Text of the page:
Figure 2

Respiratory flow resistance results showed inhibition of AHR by XQLT in a mouse model of Der p-induced acute asthma. (A) Schematic of mice experiment groups. (B) Respiratory flow resistance was measured by intubation 2 d after Der p challenge. The standard curve chart displays resistance values under methacholine challenge ranging from 0 mg/ml to 4 mg/ml. Values represent the means ±SD (n = 6 mice for each group, all experiments repeated for at least three times). Student's t test was performed versus Group D (* means p < 0.01; ** means p < 0.005). Student’s t test was also performed between Group P and Group T (# means p < 0.05).

Lyophilized house dust mites (Dermatophagoides pteronyssinus; Der p) were purchased from Allergon (Engelholm, Sweden). Crude Der p preparation was extracted with ether. After dialysis with deionized water, the Der p extract was lyophilized and stored at -70°C until use. LPS concentration of the Der p preparations was 1.96EU/mg of Der p (Limulus amebocyte lysate test; E-Toxate; Sigma-Aldrich).

Invasive measurement of airway resistance

The lung function of mice that had been anesthetized with sodium pentobarbital (60 μg/kg BW) was invasively analyzed. An 18-gauge stainless-steel cannula was inserted into the trachea of each mouse, which was placed on the FlexiVent system (Scireq®, Montreal, QC, Canada) for forced oscillation measurements after tracheostomy and consecutive examinations of total lung capacity (TLC). According to manufacturer’s instruction and previous studies [25, 26], a single-compartment model of respiratory mechanics was used to evaluate lung function and the responses of the airway to methacholine (0 mg/ml to 4 mg/ml) 48 h after the Der p challenge. Total respiratory system resistance (Rrs) was measured using a snapshot perturbation maneuver. Methacholine was aerosolized for ventilation with an ultrasonic nebulizer for 10 s, and 12 snapshot perturbations were performed.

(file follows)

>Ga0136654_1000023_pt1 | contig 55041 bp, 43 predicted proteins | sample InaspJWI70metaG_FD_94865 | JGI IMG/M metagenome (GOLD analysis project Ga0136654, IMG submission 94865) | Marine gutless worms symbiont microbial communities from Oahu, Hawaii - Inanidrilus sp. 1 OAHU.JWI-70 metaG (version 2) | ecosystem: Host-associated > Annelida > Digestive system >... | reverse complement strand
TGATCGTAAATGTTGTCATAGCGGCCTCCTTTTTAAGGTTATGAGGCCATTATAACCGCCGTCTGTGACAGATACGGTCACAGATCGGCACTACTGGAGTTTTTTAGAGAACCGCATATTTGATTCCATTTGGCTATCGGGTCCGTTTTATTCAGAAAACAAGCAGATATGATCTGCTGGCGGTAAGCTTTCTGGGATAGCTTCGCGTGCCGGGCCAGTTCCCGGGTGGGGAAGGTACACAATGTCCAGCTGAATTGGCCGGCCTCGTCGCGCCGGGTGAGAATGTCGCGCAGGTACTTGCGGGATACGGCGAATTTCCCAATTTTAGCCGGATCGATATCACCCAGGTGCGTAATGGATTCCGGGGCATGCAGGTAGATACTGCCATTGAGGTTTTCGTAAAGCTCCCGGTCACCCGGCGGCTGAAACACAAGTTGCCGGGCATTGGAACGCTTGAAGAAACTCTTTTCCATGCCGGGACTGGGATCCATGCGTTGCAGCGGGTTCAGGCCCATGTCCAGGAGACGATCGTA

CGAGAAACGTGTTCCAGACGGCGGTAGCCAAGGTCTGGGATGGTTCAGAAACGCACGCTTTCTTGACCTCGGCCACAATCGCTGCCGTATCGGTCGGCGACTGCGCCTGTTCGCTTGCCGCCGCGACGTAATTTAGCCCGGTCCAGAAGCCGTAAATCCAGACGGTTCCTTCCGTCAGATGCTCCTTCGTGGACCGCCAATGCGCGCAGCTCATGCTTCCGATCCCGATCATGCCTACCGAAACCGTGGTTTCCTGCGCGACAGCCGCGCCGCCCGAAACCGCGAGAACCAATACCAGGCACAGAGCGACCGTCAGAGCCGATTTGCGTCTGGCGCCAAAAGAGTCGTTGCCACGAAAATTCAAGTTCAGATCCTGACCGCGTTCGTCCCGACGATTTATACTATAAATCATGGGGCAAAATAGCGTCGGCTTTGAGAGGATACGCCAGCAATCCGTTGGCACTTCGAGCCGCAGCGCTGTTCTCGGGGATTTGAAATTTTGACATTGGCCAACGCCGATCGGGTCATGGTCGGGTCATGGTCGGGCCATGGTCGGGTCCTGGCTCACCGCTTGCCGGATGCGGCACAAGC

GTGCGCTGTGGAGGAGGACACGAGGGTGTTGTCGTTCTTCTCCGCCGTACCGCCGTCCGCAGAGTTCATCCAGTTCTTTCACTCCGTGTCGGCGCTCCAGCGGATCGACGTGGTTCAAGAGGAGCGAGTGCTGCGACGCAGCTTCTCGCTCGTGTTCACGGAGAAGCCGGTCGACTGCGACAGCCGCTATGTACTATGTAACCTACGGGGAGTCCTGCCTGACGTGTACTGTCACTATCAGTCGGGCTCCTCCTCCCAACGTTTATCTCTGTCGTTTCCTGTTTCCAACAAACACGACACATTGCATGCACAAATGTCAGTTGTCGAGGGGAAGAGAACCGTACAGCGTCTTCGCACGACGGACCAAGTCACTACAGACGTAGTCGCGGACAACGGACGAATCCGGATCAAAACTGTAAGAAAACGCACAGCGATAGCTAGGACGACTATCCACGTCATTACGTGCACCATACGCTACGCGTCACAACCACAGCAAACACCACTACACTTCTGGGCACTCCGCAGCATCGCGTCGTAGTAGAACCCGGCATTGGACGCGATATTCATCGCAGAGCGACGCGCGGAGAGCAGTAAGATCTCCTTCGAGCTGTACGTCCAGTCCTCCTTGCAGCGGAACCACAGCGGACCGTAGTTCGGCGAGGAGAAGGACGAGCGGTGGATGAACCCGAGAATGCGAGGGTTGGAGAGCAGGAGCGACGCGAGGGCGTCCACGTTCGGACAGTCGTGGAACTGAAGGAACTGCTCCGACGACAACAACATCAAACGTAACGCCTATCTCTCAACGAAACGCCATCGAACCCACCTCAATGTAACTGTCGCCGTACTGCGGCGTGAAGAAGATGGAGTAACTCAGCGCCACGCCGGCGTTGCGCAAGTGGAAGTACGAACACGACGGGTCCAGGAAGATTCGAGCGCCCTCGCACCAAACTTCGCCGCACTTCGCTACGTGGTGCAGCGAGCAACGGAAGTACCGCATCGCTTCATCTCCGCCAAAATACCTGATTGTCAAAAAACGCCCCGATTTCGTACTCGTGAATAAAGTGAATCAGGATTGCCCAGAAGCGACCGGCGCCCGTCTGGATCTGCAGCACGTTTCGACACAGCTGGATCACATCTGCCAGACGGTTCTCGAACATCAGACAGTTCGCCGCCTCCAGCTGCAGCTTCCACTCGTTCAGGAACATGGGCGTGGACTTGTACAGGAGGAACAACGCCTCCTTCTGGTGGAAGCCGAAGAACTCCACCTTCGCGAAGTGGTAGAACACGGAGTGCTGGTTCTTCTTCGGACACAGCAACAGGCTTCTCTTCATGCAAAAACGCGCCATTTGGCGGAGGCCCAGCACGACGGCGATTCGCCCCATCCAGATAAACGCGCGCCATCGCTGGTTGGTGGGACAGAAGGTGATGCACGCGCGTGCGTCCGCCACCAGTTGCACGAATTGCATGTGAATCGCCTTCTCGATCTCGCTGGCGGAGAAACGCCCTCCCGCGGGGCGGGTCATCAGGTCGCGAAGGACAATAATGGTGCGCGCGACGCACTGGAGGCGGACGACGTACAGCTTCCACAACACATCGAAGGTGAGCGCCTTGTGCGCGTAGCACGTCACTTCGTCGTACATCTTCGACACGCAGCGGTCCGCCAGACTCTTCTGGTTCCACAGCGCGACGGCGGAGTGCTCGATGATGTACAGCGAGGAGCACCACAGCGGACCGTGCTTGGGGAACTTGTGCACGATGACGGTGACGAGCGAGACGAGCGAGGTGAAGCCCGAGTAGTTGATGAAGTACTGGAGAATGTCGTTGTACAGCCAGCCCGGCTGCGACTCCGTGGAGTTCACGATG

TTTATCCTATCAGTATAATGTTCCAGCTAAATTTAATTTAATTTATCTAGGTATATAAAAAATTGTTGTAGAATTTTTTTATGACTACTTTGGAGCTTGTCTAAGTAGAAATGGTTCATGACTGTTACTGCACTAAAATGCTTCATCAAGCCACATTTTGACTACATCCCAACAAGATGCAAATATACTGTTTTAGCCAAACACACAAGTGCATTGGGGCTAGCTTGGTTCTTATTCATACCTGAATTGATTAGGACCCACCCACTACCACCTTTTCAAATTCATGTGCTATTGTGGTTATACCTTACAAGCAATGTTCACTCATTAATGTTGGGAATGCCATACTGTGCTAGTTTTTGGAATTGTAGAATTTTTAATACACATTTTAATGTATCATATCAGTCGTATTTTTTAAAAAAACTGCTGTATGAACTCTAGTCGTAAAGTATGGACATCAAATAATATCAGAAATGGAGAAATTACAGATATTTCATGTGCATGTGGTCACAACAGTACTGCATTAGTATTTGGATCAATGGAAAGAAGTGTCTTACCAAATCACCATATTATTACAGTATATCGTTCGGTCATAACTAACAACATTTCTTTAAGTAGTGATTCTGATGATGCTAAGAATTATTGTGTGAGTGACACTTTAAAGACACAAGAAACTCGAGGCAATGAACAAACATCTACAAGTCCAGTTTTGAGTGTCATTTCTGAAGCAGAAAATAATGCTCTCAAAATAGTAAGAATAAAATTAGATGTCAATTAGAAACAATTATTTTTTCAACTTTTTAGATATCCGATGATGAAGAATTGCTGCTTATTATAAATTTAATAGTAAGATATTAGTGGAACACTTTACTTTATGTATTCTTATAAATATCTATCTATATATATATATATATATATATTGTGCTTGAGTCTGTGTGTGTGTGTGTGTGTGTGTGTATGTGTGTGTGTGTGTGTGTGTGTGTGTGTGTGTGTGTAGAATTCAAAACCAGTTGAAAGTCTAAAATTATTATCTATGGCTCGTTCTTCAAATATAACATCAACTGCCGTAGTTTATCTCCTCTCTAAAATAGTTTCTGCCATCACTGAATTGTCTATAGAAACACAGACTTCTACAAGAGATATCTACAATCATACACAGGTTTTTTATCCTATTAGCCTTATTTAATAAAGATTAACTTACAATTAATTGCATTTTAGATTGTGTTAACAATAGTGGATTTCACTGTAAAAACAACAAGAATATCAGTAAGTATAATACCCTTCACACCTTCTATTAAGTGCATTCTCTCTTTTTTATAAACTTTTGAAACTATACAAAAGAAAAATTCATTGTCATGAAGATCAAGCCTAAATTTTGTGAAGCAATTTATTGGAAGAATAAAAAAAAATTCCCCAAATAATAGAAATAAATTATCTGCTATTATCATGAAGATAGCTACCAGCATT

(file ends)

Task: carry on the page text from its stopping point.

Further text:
Collection of serum and broncho-alveolar lavage fluid (BALF)

The following procedures were based on previous study [3, 24] with slightly modification. The mice were sacrificed by administering a sodium pentobarbital overdose (20 mg/ml) following Der p challenge. After sacrifice, BALF was collected by flushing the lung with two separate normal saline through the trachea, around 1 ml of BALF was recovered. Cells were recovered from BALF by centrifugation at 200 × g for 5 min at 4°C, then washed in red blood cell lysis solution, and finally diluted with RPMI-1640 medium (GIBCO/BRL, Life Technologies, Inc., Gaithersburg, MD, USA). The total leukocyte content of the BALF was determined using a cytometer to be 1 × 105 cells/ml. Blood was collected either through the axillary artery or directly from the heart. The collected blood was left to stand for 1 h at room temperature to clot. Centrifugation at 14,000 rpm removed the clotted matter to obtain the serum.

Total and Der p-specific IgE/IgG1/IgG2a concentrations in the BALF and serum

IgE, IgG1, and IgG2a concentrations in the BALF and serum were measured using an ELISA kit (Bethyl Laboratories, Inc). The wells of a 96-well ELISA plate (Model No. 445101, NUNC) were coated with 100 μl of affinity-purified mouse antibody in 50 mM carbonate-bicarbonate buffer (pH 9.6). The plate was incubated at room temperature (20°C–25°C) for 1 h. After the antibody solution was removed, 200 μl of blocking solution that contained 50 mM Tris, 0.14 M NaCl, and 1% bovine serum albumin (BSA) (pH 8.0) was placed in each well and incubated at room temperature for 30 min. The plates were washed five times with PBST (0.05% Tween 20). The dilutions of BALF or serum with sample/conjugate diluent (50 mM Tris, 0.14 M NaCl, 1% BSA, 0.05% Tween 20) were added to the wells. After being sealed with adhesive tape, the plates were incubated at room temperature for 1 h and again washed five times. After 100 μl of diluted horseradish peroxidase (HRP)-conjugated antibody was added to each well, the plates were again incubated at room temperature (20°C–25°C) for 1 h. Thereafter, the plates were again washed five times, and 100 μl of tetramethylbenzidine (TMB) substrate solution was added to each well. The plates were then kept in the dark at room temperature for 15 min for fluorescence developing. The enzyme reaction was stopped by adding 100 μl of stop solution (0.18 M H2SO4). Absorbance was measured at a wavelength of 450 nm on an ELISA plate reader.

Antibody ELISA: Mouse IgE ELISA Quantitation Set, Bethyl Laboratories, Inc. E90-115; Mouse IgG1 ELISA Quantitation Set, Bethyl Laboratories, Inc. E90-105; Mouse IgG2 ELISA Quantitation Set, Bethyl Laboratories, Inc. E90-107;

IFN-γ/ IL-5/IL-13/TGF-β1/TARC/NGF/BDNF concentrations in BALF, serum, and cell line supernatants

The concentrations of NGF and BDNF in the BALF, serum, and cell culture supernatant were measured using the appropriate ELISA kits (NGF & BDNF Emax Immuno-Assay Systems), according to the manufacturers’ instructions (Promega, Madison, WI, USA). The concentrations of IFN-γ, IL-5, TGF-β1, TARC and IL-13 in the BALF, serum, and cell culture supernatants were measured using an ELISA kit according to the manufacturer’s instructions.